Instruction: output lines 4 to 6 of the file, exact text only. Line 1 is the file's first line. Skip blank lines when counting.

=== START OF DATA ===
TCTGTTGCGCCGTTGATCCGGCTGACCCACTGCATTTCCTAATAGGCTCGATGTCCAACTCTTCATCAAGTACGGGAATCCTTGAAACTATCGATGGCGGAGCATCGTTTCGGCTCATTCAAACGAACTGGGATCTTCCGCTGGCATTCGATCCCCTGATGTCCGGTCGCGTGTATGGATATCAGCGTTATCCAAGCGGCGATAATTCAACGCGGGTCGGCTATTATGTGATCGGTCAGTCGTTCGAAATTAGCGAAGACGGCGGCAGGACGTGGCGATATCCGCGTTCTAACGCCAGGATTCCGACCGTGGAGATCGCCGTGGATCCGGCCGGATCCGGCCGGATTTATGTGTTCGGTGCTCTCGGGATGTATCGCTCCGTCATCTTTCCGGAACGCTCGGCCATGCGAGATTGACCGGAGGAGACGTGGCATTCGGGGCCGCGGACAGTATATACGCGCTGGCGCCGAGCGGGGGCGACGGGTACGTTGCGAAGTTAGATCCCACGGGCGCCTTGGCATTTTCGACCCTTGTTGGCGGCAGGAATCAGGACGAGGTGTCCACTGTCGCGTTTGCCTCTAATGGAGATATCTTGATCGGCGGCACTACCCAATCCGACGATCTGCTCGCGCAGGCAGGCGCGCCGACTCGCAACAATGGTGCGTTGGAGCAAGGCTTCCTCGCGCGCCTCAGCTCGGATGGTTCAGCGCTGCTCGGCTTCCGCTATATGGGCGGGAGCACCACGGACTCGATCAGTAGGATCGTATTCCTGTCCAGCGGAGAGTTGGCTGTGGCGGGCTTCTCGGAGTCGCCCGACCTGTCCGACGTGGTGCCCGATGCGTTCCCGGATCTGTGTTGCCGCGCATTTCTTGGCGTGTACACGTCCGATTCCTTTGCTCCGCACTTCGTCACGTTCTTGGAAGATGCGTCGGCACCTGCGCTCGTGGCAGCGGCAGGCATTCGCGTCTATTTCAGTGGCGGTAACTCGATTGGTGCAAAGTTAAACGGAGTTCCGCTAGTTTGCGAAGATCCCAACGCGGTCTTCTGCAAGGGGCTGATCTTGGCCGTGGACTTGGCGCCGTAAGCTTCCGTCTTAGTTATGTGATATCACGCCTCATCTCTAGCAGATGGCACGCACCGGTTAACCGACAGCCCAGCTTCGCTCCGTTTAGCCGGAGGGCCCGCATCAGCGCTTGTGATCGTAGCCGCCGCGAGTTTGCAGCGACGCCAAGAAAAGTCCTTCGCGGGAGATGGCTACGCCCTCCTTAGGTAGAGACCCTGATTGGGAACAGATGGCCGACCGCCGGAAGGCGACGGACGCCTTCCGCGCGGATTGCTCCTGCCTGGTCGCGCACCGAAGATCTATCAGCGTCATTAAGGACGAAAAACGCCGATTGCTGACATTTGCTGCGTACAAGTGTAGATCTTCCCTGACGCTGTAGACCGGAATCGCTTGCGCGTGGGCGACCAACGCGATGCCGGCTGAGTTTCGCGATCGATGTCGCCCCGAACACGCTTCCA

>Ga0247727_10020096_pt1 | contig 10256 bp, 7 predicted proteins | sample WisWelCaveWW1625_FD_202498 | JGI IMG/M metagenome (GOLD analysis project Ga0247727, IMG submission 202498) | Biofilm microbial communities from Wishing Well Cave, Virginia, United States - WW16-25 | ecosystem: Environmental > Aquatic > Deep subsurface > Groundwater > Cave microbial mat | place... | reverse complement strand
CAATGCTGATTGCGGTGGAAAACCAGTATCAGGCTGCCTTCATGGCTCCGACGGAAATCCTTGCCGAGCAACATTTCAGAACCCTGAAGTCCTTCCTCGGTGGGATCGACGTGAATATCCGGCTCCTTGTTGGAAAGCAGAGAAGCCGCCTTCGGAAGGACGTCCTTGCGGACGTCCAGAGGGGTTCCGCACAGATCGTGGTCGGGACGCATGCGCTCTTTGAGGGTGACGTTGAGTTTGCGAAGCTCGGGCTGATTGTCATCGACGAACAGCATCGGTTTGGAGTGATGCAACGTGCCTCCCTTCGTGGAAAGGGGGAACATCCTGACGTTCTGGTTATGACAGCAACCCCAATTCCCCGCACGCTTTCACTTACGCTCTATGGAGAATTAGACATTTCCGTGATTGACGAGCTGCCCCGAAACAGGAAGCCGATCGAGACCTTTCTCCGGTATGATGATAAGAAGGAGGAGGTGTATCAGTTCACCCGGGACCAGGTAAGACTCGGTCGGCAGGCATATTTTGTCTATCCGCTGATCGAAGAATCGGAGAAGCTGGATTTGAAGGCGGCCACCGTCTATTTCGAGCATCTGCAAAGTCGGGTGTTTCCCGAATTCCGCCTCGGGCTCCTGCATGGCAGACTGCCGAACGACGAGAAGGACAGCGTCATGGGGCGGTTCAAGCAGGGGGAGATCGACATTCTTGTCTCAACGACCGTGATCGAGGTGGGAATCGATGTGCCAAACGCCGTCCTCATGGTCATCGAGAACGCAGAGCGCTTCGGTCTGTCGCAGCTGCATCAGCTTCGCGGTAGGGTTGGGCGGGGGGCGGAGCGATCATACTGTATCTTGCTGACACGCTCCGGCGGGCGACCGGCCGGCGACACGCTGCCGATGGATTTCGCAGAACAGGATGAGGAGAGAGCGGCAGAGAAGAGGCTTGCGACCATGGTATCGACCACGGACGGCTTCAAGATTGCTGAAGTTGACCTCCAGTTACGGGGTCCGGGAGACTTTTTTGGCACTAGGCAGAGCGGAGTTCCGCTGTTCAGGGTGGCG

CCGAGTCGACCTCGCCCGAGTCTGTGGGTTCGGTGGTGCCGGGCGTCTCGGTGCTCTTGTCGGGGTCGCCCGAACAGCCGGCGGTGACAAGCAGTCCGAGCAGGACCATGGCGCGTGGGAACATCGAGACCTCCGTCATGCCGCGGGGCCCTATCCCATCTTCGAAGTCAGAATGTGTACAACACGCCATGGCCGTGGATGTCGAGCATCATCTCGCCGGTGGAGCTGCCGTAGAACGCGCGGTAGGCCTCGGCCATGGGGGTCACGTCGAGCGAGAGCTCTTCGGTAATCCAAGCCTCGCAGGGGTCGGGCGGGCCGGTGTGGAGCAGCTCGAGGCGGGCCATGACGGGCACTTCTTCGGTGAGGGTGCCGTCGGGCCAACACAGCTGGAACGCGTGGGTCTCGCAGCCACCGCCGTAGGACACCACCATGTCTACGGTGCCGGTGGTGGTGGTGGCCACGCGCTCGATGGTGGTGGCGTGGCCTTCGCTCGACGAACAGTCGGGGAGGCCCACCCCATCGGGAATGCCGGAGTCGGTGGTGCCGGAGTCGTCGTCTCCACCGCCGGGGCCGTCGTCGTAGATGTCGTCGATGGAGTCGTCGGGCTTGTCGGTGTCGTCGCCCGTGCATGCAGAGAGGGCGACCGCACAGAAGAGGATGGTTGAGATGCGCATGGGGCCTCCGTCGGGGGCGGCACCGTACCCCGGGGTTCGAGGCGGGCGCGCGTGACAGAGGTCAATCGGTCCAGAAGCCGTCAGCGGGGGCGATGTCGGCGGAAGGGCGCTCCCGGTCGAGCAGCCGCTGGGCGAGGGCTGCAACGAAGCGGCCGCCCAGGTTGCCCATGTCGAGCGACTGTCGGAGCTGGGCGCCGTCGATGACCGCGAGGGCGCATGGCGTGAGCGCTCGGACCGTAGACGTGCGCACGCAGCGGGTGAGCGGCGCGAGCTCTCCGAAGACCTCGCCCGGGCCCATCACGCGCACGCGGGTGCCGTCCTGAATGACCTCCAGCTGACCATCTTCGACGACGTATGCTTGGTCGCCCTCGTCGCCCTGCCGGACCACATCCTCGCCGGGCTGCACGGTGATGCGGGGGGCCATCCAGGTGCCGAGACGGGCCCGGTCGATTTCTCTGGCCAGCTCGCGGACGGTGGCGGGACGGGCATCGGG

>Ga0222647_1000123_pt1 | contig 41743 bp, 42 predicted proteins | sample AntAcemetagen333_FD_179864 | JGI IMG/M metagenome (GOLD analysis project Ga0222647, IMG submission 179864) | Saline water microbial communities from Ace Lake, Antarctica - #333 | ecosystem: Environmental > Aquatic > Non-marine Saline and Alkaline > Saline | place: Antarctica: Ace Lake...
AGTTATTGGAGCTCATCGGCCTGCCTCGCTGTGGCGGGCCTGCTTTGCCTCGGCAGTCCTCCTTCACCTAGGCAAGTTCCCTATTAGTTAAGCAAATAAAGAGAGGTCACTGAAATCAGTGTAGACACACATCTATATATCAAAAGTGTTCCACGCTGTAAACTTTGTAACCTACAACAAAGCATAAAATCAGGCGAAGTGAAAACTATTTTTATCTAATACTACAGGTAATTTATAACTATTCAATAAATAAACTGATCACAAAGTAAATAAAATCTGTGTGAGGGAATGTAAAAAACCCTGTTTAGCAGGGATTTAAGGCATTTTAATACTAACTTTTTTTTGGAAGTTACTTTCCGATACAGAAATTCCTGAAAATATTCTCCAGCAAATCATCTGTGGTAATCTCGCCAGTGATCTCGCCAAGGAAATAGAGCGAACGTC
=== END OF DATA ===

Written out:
CCGAGTCGACCTCGCCCGAGTCTGTGGGTTCGGTGGTGCCGGGCGTCTCGGTGCTCTTGTCGGGGTCGCCCGAACAGCCGGCGGTGACAAGCAGTCCGAGCAGGACCATGGCGCGTGGGAACATCGAGACCTCCGTCATGCCGCGGGGCCCTATCCCATCTTCGAAGTCAGAATGTGTACAACACGCCATGGCCGTGGATGTCGAGCATCATCTCGCCGGTGGAGCTGCCGTAGAACGCGCGGTAGGCCTCGGCCATGGGGGTCACGTCGAGCGAGAGCTCTTCGGTAATCCAAGCCTCGCAGGGGTCGGGCGGGCCGGTGTGGAGCAGCTCGAGGCGGGCCATGACGGGCACTTCTTCGGTGAGGGTGCCGTCGGGCCAACACAGCTGGAACGCGTGGGTCTCGCAGCCACCGCCGTAGGACACCACCATGTCTACGGTGCCGGTGGTGGTGGTGGCCACGCGCTCGATGGTGGTGGCGTGGCCTTCGCTCGACGAACAGTCGGGGAGGCCCACCCCATCGGGAATGCCGGAGTCGGTGGTGCCGGAGTCGTCGTCTCCACCGCCGGGGCCGTCGTCGTAGATGTCGTCGATGGAGTCGTCGGGCTTGTCGGTGTCGTCGCCCGTGCATGCAGAGAGGGCGACCGCACAGAAGAGGATGGTTGAGATGCGCATGGGGCCTCCGTCGGGGGCGGCACCGTACCCCGGGGTTCGAGGCGGGCGCGCGTGACAGAGGTCAATCGGTCCAGAAGCCGTCAGCGGGGGCGATGTCGGCGGAAGGGCGCTCCCGGTCGAGCAGCCGCTGGGCGAGGGCTGCAACGAAGCGGCCGCCCAGGTTGCCCATGTCGAGCGACTGTCGGAGCTGGGCGCCGTCGATGACCGCGAGGGCGCATGGCGTGAGCGCTCGGACCGTAGACGTGCGCACGCAGCGGGTGAGCGGCGCGAGCTCTCCGAAGACCTCGCCCGGGCCCATCACGCGCACGCGGGTGCCGTCCTGAATGACCTCCAGCTGACCATCTTCGACGACGTATGCTTGGTCGCCCTCGTCGCCCTGCCGGACCACATCCTCGCCGGGCTGCACGGTGATGCGGGGGGCCATCCAGGTGCCGAGACGGGCCCGGTCGATTTCTCTGGCCAGCTCGCGGACGGTGGCGGGACGGGCATCGGG

>Ga0222647_1000123_pt1 | contig 41743 bp, 42 predicted proteins | sample AntAcemetagen333_FD_179864 | JGI IMG/M metagenome (GOLD analysis project Ga0222647, IMG submission 179864) | Saline water microbial communities from Ace Lake, Antarctica - #333 | ecosystem: Environmental > Aquatic > Non-marine Saline and Alkaline > Saline | place: Antarctica: Ace Lake...
AGTTATTGGAGCTCATCGGCCTGCCTCGCTGTGGCGGGCCTGCTTTGCCTCGGCAGTCCTCCTTCACCTAGGCAAGTTCCCTATTAGTTAAGCAAATAAAGAGAGGTCACTGAAATCAGTGTAGACACACATCTATATATCAAAAGTGTTCCACGCTGTAAACTTTGTAACCTACAACAAAGCATAAAATCAGGCGAAGTGAAAACTATTTTTATCTAATACTACAGGTAATTTATAACTATTCAATAAATAAACTGATCACAAAGTAAATAAAATCTGTGTGAGGGAATGTAAAAAACCCTGTTTAGCAGGGATTTAAGGCATTTTAATACTAACTTTTTTTTGGAAGTTACTTTCCGATACAGAAATTCCTGAAAATATTCTCCAGCAAATCATCTGTGGTAATCTCGCCAGTGATCTCGCCAAGGAAATAGAGCGAACGTC